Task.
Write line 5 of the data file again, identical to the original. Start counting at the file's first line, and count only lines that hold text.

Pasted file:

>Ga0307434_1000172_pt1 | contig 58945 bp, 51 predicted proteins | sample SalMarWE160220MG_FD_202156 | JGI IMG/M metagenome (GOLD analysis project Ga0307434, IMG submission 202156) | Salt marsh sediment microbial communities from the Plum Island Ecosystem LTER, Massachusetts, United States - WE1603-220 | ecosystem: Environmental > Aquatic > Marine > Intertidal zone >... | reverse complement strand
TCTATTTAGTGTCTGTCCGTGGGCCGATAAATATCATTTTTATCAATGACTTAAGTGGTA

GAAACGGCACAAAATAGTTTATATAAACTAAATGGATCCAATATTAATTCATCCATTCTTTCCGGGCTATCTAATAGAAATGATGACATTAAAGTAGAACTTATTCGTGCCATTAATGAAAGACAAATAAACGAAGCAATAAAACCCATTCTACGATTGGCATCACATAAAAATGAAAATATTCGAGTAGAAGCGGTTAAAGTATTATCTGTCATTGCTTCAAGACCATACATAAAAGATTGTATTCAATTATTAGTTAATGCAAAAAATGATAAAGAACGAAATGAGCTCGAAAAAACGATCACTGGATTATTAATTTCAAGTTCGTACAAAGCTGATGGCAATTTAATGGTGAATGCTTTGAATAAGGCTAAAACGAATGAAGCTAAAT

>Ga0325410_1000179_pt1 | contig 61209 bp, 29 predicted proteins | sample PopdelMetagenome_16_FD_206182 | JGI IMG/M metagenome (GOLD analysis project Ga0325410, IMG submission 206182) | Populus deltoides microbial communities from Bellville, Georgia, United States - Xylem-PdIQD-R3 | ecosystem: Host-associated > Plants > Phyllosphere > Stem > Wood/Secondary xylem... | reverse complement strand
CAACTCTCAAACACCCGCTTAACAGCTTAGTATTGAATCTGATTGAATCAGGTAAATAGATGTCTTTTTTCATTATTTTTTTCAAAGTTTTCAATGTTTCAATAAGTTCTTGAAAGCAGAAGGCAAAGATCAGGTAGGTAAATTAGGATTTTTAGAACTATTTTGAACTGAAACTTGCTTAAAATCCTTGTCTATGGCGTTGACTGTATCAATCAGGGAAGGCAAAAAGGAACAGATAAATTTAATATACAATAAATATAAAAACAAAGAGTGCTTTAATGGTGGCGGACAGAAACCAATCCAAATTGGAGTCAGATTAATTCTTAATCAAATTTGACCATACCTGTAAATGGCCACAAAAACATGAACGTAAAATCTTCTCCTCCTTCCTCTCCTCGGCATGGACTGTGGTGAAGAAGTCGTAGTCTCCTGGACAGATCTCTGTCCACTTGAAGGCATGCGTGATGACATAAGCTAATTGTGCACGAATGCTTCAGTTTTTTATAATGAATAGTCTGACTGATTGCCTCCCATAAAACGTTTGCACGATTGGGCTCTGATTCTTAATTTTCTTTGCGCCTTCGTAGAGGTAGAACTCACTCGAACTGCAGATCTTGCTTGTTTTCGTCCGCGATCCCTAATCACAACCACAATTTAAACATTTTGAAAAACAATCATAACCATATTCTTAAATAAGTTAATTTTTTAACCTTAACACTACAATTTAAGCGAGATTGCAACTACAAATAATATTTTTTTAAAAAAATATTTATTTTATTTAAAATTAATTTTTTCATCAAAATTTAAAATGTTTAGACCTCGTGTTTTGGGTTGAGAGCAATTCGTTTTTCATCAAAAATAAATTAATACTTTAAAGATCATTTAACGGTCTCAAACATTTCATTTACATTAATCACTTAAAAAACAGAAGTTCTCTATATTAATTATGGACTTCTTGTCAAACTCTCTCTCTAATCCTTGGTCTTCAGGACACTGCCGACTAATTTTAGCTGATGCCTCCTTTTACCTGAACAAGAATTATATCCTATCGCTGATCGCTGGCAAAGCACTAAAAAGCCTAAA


CAACTCTCAAACACCCGCTTAACAGCTTAGTATTGAATCTGATTGAATCAGGTAAATAGATGTCTTTTTTCATTATTTTTTTCAAAGTTTTCAATGTTTCAATAAGTTCTTGAAAGCAGAAGGCAAAGATCAGGTAGGTAAATTAGGATTTTTAGAACTATTTTGAACTGAAACTTGCTTAAAATCCTTGTCTATGGCGTTGACTGTATCAATCAGGGAAGGCAAAAAGGAACAGATAAATTTAATATACAATAAATATAAAAACAAAGAGTGCTTTAATGGTGGCGGACAGAAACCAATCCAAATTGGAGTCAGATTAATTCTTAATCAAATTTGACCATACCTGTAAATGGCCACAAAAACATGAACGTAAAATCTTCTCCTCCTTCCTCTCCTCGGCATGGACTGTGGTGAAGAAGTCGTAGTCTCCTGGACAGATCTCTGTCCACTTGAAGGCATGCGTGATGACATAAGCTAATTGTGCACGAATGCTTCAGTTTTTTATAATGAATAGTCTGACTGATTGCCTCCCATAAAACGTTTGCACGATTGGGCTCTGATTCTTAATTTTCTTTGCGCCTTCGTAGAGGTAGAACTCACTCGAACTGCAGATCTTGCTTGTTTTCGTCCGCGATCCCTAATCACAACCACAATTTAAACATTTTGAAAAACAATCATAACCATATTCTTAAATAAGTTAATTTTTTAACCTTAACACTACAATTTAAGCGAGATTGCAACTACAAATAATATTTTTTTAAAAAAATATTTATTTTATTTAAAATTAATTTTTTCATCAAAATTTAAAATGTTTAGACCTCGTGTTTTGGGTTGAGAGCAATTCGTTTTTCATCAAAAATAAATTAATACTTTAAAGATCATTTAACGGTCTCAAACATTTCATTTACATTAATCACTTAAAAAACAGAAGTTCTCTATATTAATTATGGACTTCTTGTCAAACTCTCTCTCTAATCCTTGGTCTTCAGGACACTGCCGACTAATTTTAGCTGATGCCTCCTTTTACCTGAACAAGAATTATATCCTATCGCTGATCGCTGGCAAAGCACTAAAAAGCCTAAA